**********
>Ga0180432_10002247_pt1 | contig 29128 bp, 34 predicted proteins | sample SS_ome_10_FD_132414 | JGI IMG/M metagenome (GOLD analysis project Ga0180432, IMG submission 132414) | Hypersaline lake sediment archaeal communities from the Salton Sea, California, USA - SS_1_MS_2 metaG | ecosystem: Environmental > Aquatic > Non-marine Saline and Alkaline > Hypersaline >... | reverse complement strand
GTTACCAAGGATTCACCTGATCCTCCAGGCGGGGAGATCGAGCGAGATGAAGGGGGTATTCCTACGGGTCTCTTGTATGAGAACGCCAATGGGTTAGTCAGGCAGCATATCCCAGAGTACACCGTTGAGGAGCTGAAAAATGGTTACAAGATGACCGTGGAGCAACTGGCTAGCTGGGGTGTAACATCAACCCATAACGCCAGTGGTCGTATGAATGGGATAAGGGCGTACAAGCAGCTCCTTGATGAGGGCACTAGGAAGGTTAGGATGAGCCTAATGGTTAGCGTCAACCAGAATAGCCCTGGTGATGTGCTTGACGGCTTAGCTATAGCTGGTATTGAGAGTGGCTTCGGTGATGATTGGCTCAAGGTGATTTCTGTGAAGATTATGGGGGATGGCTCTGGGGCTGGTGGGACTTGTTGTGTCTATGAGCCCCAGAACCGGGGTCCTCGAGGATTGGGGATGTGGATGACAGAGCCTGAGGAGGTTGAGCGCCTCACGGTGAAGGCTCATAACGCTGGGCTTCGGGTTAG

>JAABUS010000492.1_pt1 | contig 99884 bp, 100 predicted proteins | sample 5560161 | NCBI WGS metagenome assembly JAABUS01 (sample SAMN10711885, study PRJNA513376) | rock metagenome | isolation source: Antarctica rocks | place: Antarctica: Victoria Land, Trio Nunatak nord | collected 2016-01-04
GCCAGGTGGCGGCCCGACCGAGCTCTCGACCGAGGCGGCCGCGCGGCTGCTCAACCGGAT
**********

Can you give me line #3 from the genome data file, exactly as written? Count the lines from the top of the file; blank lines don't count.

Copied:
>JAABUS010000492.1_pt1 | contig 99884 bp, 100 predicted proteins | sample 5560161 | NCBI WGS metagenome assembly JAABUS01 (sample SAMN10711885, study PRJNA513376) | rock metagenome | isolation source: Antarctica rocks | place: Antarctica: Victoria Land, Trio Nunatak nord | collected 2016-01-04